In a follow up to my post about the closing of The Toast, I thought you might like this substantial interview with the founders of Midnight Breakfast, by Ashley Burnett, writing at The Billfold.
Let’s say you wanted to start your own literary magazine. How much do you think each issue would cost to produce?
Rubenstein: Sometimes I’m asked why we choose to keep the magazine free to read if we’re also trying to fund it, and my answer is always that we remain in deference to economic diversity. If you’re able to afford internet, you’ve already overcome an economic hurdle that is almost never acknowledged anymore. There’s an assumption that now everyone can afford to have Wi-Fi in their homes, or has access to the internet when they need it, and it’s a classist notion that simply isn’t true. So in order to reach the widest readership possible, our goal is to remain paywall-free…
At the moment, it costs about $1,200 to run an issue and cover our overhead costs, which on one hand feels like a lot of money to me, as a writer and editor whose day job is selling books at an independent bookstore. But I also live in San Francisco, where startups are regularly given millions by investors, with a product of some kind as an end goal, and so there’s also a large part of me that doesn’t feel like our per-issue goal is unattainable. We’re not there yet, but we ran some numbers, and figured out if even half our Twitter followers (which account for a sizable portion of our readership) subscribed through Patreon at the $1 level, we’d be able to publish indefinitely. We would also be able to pay our editorial staff stipends, which would be amazing. Everyone works so hard and it’s the next thing on our list — to be able to compensate our staff with more than an emotional paycheck.
I remember going to a panel at AWP in 2015, where Lisa Lucas, the current Executive Director of the National Book Foundation and Guernica’s publisher at the time (and someone who’s also supported us tenfold from the very beginning), said that if Guernica’s monthly readership all chipped in a dollar, the magazine would theoretically have a million dollars, which would make paying their contributors and editorial staff that much more feasible. I don’t know what their budget is like now, but that really resonated with me: it’s the hope that your readership will understand that while you’re giving free access to a publication, that publication isn’t free for the people making it and is often incredibly labor-intensive, and if you can afford to give even a little bit, it goes a long way toward creating this thing you care about.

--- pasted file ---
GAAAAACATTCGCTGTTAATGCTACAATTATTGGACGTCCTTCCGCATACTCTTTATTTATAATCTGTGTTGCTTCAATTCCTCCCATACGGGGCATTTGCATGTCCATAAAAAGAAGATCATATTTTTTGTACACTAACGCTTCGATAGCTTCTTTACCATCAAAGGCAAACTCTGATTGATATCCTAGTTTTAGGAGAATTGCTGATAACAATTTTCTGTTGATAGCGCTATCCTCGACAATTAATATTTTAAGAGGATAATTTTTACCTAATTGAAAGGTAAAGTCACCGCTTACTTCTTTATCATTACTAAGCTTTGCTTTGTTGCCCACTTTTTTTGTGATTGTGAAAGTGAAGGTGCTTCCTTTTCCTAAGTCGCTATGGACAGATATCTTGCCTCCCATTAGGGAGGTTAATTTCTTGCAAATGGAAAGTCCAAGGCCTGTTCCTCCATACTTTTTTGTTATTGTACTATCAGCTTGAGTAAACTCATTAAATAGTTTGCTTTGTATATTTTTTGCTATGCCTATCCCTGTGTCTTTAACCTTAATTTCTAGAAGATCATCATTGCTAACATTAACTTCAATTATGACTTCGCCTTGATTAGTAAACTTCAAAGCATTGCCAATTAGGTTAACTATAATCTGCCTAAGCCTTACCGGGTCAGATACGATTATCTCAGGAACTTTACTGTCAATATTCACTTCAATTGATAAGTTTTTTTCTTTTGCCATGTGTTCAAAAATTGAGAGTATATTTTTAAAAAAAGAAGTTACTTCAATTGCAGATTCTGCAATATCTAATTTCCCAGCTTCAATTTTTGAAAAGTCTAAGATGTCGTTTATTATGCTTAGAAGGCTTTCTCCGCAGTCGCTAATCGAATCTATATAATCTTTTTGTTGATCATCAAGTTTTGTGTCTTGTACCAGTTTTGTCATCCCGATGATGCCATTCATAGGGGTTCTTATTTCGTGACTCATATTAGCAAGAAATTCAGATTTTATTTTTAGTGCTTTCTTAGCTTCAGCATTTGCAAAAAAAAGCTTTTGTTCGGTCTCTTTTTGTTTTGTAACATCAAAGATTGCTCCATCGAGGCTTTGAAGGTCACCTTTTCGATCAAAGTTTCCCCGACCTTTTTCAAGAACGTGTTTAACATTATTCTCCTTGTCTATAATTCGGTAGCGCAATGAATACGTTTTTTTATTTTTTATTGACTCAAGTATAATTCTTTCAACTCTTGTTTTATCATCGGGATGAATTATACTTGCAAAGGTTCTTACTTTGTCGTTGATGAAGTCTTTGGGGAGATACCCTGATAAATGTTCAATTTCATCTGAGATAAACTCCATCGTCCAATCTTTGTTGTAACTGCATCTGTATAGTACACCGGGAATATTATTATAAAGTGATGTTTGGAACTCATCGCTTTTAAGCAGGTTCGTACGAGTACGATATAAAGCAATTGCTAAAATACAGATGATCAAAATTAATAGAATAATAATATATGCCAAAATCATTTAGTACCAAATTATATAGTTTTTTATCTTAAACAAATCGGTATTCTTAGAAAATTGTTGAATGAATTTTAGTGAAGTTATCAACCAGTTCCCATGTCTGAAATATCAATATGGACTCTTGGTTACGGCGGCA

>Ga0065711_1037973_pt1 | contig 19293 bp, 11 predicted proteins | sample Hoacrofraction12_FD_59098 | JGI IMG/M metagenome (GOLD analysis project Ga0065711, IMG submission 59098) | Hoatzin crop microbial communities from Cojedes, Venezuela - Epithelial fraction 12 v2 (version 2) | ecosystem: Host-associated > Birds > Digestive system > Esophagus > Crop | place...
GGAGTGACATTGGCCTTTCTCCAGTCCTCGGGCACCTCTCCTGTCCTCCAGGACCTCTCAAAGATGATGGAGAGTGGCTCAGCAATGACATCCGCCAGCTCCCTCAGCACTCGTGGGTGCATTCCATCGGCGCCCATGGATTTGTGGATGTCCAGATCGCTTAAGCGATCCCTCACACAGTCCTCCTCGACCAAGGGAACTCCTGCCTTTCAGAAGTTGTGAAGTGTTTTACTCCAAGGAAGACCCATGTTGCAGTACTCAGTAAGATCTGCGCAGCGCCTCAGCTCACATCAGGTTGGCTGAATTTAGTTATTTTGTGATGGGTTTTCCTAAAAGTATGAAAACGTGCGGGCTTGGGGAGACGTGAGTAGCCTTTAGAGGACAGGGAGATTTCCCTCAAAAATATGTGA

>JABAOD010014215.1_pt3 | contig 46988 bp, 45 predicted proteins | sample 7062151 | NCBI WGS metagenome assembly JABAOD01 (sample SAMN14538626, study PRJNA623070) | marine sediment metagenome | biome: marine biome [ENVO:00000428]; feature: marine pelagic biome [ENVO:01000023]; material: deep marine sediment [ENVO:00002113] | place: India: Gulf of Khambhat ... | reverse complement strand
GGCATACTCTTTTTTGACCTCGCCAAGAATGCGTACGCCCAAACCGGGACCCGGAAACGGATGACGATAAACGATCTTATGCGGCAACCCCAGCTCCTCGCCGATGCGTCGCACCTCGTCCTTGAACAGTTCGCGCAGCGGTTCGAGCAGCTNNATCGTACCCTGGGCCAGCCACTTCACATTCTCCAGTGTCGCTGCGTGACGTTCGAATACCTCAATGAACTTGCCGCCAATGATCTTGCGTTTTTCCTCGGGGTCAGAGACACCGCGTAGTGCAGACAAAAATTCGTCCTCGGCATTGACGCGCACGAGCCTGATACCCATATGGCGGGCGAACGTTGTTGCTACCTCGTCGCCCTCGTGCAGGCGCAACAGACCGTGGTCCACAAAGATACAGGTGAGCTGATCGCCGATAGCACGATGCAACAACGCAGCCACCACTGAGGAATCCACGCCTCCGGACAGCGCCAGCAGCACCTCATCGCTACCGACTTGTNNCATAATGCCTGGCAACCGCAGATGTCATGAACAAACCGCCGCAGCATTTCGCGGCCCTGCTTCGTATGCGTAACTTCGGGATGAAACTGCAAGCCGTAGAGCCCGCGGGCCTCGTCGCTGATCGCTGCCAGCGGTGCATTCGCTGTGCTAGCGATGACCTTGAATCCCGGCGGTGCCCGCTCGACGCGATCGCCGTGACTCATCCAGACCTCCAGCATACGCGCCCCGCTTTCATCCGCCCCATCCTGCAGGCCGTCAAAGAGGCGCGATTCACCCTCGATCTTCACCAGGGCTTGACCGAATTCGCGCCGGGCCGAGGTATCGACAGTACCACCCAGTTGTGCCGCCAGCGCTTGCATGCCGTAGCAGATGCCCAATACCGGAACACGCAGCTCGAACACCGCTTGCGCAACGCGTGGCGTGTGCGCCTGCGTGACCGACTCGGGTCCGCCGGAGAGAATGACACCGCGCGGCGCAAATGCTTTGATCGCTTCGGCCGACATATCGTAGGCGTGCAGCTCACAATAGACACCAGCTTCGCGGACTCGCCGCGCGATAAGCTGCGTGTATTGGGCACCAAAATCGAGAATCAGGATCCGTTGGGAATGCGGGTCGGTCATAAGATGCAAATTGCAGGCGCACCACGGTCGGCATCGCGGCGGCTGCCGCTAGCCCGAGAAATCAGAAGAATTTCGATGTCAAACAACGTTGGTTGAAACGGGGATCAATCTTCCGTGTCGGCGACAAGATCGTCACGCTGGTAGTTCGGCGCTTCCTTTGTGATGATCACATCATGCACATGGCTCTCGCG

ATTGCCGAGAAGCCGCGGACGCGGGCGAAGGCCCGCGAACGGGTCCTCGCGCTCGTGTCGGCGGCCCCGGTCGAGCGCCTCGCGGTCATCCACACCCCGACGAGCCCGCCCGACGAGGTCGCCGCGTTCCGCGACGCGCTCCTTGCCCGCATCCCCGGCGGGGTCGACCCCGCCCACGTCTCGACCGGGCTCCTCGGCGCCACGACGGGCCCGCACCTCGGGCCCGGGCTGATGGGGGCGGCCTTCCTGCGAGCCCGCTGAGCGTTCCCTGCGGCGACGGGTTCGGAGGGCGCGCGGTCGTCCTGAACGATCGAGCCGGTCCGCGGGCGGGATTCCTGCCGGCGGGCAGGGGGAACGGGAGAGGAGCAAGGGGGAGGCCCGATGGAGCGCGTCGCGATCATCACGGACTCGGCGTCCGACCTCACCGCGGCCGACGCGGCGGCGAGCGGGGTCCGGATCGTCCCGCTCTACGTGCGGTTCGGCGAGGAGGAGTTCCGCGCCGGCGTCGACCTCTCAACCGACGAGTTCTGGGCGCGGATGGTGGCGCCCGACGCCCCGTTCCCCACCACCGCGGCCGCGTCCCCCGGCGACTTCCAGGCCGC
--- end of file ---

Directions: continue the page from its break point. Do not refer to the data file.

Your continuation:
It’s an excellent interview, and worth reading in full. They also discuss crowdfunding and Patreon at some length.
If someone were to use crowdfunding in the future to start their own literary journal, what advice would you give them? Is there anything you would change about the early days when you were acquiring funding?
Rubenstein: Map out all your goals and figure out what needs funding and what doesn’t. This seems really obvious, but it’s the most important thing. I can’t tell you how many meetings we had about our budget before we set up our first crowdfunding campaign. Beyond paying our contributors, we had to figure out what everything looked like in the short- and long-term: how many pieces we wanted to feature per issue, how many issues we wanted to do over the course of our first year, how much it would cost to host the site and pay for other web-based services, etc. Featuring original art was a fairly last-minute decision, and so we had to reconfigure our budget based on that.
Another big thing: recognize and embrace the fact that you are part of a larger community. If there’s something crucial I’ve learned over the years, it’s that the literary community is full of countless individuals who make it a priority to support other members of that community. Prior to Midnight Breakfast, I’d already connected with a lot of writers and artists through The Rumpus and a smaller, short-lived magazine called STET, which both have/had such expansive, wonderful communities behind them, and so it was imperative for us to not only embrace whatever community we were able to develop, but to build bridges between us and other literary publications, as well as presses and imprints we love. Bottom line: we would not exist without our readers, but we would definitely not exist without the kind of support we’ve received from other magazines and presses and the amazing humans behind them.